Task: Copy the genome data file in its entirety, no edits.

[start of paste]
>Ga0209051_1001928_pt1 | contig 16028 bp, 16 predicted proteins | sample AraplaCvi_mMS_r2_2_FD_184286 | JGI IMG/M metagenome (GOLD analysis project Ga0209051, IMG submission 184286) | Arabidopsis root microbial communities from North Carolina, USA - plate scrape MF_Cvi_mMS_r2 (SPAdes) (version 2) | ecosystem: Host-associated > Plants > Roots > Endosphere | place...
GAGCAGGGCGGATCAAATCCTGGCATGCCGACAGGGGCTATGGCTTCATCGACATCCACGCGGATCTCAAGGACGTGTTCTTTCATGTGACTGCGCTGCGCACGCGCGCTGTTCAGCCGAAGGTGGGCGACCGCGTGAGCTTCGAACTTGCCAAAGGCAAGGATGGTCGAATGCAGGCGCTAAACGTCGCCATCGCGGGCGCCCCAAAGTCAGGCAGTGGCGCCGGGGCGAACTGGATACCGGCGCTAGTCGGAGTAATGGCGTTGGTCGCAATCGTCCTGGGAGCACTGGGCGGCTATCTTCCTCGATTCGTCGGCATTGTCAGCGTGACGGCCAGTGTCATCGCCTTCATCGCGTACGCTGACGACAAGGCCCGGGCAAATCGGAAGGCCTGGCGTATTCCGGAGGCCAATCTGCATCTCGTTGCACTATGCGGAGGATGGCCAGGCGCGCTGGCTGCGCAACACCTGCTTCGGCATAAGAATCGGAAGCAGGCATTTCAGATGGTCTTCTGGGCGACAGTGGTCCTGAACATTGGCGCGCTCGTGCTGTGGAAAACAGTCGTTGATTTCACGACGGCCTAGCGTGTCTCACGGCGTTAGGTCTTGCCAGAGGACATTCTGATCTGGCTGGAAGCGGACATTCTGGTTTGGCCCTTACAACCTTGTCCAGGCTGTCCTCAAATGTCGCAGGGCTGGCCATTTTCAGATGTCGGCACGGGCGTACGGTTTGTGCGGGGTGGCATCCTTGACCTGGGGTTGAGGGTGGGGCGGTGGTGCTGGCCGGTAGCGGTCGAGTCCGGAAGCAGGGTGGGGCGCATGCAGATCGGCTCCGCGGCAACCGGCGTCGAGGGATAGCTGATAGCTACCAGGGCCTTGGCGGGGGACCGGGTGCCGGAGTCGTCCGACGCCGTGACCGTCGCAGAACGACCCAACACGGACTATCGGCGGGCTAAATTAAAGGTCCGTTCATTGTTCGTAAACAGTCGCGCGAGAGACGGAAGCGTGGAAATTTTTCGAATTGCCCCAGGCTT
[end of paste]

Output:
>Ga0209051_1001928_pt1 | contig 16028 bp, 16 predicted proteins | sample AraplaCvi_mMS_r2_2_FD_184286 | JGI IMG/M metagenome (GOLD analysis project Ga0209051, IMG submission 184286) | Arabidopsis root microbial communities from North Carolina, USA - plate scrape MF_Cvi_mMS_r2 (SPAdes) (version 2) | ecosystem: Host-associated > Plants > Roots > Endosphere | place...
GAGCAGGGCGGATCAAATCCTGGCATGCCGACAGGGGCTATGGCTTCATCGACATCCACGCGGATCTCAAGGACGTGTTCTTTCATGTGACTGCGCTGCGCACGCGCGCTGTTCAGCCGAAGGTGGGCGACCGCGTGAGCTTCGAACTTGCCAAAGGCAAGGATGGTCGAATGCAGGCGCTAAACGTCGCCATCGCGGGCGCCCCAAAGTCAGGCAGTGGCGCCGGGGCGAACTGGATACCGGCGCTAGTCGGAGTAATGGCGTTGGTCGCAATCGTCCTGGGAGCACTGGGCGGCTATCTTCCTCGATTCGTCGGCATTGTCAGCGTGACGGCCAGTGTCATCGCCTTCATCGCGTACGCTGACGACAAGGCCCGGGCAAATCGGAAGGCCTGGCGTATTCCGGAGGCCAATCTGCATCTCGTTGCACTATGCGGAGGATGGCCAGGCGCGCTGGCTGCGCAACACCTGCTTCGGCATAAGAATCGGAAGCAGGCATTTCAGATGGTCTTCTGGGCGACAGTGGTCCTGAACATTGGCGCGCTCGTGCTGTGGAAAACAGTCGTTGATTTCACGACGGCCTAGCGTGTCTCACGGCGTTAGGTCTTGCCAGAGGACATTCTGATCTGGCTGGAAGCGGACATTCTGGTTTGGCCCTTACAACCTTGTCCAGGCTGTCCTCAAATGTCGCAGGGCTGGCCATTTTCAGATGTCGGCACGGGCGTACGGTTTGTGCGGGGTGGCATCCTTGACCTGGGGTTGAGGGTGGGGCGGTGGTGCTGGCCGGTAGCGGTCGAGTCCGGAAGCAGGGTGGGGCGCATGCAGATCGGCTCCGCGGCAACCGGCGTCGAGGGATAGCTGATAGCTACCAGGGCCTTGGCGGGGGACCGGGTGCCGGAGTCGTCCGACGCCGTGACCGTCGCAGAACGACCCAACACGGACTATCGGCGGGCTAAATTAAAGGTCCGTTCATTGTTCGTAAACAGTCGCGCGAGAGACGGAAGCGTGGAAATTTTTCGAATTGCCCCAGGCTT